Be careful not to make the wrong assumptions when studying the algorithms of this chapter. A few of them are efficient and easy to implement, but many might be neither. Even if an algorithm has an amazing asymptotic running time, it might be close to impossible to implement. For example, one of the most famous algorithms from computational geometry can split a simple6.2 polygon into triangles in time for a polygon with edges . This is so amazing that it was covered in the New York Times, but the algorithm is so complicated that it is doubtful that anyone will ever implement it. Sometimes it is preferable to use an algorithm that has worse theoretical running time but is much easier to understand and implement. In general, though, it is valuable to understand both kinds of methods and decide on the trade-offs for yourself. It is also an interesting intellectual pursuit to try to determine how efficiently a problem can be solved, even if the result is mainly of theoretical interest. This might motivate others to look for simpler algorithms that have the same or similar asymptotic running times.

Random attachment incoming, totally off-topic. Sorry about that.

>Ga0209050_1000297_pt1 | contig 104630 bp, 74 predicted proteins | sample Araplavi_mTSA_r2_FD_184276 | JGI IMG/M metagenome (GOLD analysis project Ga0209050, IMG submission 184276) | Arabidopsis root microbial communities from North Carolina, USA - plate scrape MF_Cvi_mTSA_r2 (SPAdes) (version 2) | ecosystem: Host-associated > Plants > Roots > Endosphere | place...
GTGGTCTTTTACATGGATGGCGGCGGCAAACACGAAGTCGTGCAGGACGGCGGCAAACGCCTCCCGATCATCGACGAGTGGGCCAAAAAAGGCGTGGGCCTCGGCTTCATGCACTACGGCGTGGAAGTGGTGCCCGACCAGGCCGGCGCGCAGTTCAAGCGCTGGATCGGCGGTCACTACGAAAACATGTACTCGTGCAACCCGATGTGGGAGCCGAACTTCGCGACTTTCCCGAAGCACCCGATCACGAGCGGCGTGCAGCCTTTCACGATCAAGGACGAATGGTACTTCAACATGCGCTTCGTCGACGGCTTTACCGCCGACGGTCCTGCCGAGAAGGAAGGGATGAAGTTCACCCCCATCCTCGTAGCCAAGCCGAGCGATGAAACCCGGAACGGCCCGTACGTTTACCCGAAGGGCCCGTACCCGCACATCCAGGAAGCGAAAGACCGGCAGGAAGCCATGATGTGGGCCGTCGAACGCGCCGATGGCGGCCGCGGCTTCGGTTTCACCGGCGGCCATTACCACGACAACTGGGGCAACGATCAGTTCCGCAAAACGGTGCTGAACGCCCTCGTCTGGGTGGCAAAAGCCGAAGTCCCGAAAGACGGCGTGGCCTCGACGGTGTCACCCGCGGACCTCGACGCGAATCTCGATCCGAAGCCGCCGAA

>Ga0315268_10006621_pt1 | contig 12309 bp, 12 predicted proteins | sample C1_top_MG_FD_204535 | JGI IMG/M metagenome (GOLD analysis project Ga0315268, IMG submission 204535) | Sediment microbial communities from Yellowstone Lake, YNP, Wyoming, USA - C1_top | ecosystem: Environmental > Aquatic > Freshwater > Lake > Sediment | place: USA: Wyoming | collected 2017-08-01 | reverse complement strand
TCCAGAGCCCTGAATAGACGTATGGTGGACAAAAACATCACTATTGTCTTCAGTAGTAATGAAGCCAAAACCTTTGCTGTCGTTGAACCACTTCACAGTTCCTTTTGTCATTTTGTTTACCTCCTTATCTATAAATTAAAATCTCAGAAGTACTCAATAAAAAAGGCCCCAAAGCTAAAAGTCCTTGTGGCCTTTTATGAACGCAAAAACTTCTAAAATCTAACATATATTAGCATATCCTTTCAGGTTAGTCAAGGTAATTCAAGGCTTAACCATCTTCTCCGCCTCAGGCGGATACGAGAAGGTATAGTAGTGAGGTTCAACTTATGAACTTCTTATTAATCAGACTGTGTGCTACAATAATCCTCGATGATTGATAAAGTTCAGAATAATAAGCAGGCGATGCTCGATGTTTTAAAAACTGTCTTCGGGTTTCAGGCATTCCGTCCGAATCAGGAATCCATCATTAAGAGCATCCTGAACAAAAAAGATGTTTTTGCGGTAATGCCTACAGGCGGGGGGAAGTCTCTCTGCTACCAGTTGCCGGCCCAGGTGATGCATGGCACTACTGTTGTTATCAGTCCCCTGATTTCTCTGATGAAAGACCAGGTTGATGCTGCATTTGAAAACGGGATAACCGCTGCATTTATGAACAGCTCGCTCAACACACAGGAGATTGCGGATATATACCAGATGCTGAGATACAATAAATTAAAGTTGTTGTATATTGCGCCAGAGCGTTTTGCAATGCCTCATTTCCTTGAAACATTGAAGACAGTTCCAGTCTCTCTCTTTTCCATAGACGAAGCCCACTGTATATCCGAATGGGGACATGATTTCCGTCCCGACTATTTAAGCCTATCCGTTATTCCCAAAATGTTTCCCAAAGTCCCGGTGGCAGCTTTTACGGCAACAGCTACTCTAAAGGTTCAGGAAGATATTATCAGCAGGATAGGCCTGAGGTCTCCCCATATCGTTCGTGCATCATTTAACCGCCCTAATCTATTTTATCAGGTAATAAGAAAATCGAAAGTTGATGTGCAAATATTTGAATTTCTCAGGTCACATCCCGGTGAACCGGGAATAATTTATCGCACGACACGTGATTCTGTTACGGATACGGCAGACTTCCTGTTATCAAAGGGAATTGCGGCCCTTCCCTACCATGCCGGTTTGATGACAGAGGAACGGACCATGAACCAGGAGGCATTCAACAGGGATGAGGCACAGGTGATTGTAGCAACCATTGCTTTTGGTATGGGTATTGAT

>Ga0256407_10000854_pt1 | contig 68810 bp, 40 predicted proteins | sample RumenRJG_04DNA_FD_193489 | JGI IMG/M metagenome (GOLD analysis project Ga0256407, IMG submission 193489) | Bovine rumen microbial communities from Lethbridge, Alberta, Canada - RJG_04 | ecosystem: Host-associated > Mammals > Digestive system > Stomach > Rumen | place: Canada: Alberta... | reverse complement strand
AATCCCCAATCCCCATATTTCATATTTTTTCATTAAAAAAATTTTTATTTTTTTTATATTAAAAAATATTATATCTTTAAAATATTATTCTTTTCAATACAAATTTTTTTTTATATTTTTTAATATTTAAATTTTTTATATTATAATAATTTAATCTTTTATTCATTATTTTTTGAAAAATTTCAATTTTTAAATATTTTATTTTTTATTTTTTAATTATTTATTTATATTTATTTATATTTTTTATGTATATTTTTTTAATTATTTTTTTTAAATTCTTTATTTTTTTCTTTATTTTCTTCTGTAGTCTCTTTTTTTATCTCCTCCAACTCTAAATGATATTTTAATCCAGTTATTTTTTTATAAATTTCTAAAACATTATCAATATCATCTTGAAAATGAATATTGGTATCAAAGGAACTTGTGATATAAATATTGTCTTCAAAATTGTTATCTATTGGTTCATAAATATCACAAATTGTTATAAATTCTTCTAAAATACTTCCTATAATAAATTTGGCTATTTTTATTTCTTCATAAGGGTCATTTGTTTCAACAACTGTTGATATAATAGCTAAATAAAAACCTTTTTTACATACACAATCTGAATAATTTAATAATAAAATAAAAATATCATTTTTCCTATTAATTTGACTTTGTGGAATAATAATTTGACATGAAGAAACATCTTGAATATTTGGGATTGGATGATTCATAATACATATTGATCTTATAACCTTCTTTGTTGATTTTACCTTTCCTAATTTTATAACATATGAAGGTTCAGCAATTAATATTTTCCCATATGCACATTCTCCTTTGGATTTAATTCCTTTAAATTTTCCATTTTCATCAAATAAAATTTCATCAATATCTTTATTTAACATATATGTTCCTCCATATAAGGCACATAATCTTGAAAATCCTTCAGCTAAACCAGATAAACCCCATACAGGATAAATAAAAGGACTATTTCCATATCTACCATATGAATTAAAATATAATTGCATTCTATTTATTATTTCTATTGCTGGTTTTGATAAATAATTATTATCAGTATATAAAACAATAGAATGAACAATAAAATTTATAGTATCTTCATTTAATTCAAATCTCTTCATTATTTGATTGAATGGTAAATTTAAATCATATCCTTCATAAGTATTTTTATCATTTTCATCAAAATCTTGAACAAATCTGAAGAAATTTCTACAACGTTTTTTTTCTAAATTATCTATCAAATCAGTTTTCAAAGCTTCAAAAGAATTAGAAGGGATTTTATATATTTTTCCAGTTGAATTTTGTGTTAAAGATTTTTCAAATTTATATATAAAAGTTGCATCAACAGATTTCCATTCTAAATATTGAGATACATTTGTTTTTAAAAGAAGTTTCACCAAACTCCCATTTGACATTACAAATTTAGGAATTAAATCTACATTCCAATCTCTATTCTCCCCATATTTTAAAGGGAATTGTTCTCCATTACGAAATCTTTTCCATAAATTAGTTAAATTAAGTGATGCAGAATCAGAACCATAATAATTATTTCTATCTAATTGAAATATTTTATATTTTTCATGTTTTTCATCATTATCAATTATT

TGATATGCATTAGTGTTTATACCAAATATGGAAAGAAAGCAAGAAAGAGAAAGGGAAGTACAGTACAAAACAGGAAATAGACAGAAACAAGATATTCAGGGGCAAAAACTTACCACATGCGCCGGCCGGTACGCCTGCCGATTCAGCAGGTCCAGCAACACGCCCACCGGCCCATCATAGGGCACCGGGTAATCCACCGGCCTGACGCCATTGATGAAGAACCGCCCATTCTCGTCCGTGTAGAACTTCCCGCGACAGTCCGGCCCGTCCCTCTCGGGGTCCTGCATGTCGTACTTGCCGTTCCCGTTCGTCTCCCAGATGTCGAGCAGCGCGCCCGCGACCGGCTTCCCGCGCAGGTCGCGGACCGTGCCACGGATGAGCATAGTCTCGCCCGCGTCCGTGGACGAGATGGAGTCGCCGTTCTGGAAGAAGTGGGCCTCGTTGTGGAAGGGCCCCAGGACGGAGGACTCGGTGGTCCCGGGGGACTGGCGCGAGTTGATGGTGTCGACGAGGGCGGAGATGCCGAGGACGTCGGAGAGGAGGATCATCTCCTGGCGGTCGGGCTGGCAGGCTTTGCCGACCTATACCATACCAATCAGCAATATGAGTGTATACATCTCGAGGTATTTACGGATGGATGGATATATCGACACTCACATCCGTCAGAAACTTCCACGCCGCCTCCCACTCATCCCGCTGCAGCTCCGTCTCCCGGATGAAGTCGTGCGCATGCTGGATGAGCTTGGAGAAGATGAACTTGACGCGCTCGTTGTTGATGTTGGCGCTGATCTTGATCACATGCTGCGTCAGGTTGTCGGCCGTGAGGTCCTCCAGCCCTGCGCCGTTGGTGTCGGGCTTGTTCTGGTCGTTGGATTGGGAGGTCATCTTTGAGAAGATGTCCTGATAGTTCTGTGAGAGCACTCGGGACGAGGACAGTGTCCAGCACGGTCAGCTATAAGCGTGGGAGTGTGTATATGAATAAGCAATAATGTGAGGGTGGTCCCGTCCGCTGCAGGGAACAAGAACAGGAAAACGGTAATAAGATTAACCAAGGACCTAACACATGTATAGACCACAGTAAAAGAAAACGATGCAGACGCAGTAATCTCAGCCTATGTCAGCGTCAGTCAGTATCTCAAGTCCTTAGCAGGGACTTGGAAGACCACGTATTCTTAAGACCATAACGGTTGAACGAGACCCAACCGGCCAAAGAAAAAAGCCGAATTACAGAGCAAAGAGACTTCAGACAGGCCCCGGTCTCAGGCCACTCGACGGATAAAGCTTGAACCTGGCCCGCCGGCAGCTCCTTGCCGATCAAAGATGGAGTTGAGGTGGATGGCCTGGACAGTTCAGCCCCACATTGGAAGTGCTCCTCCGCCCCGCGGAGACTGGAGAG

Steven M LaValle 2012-04-20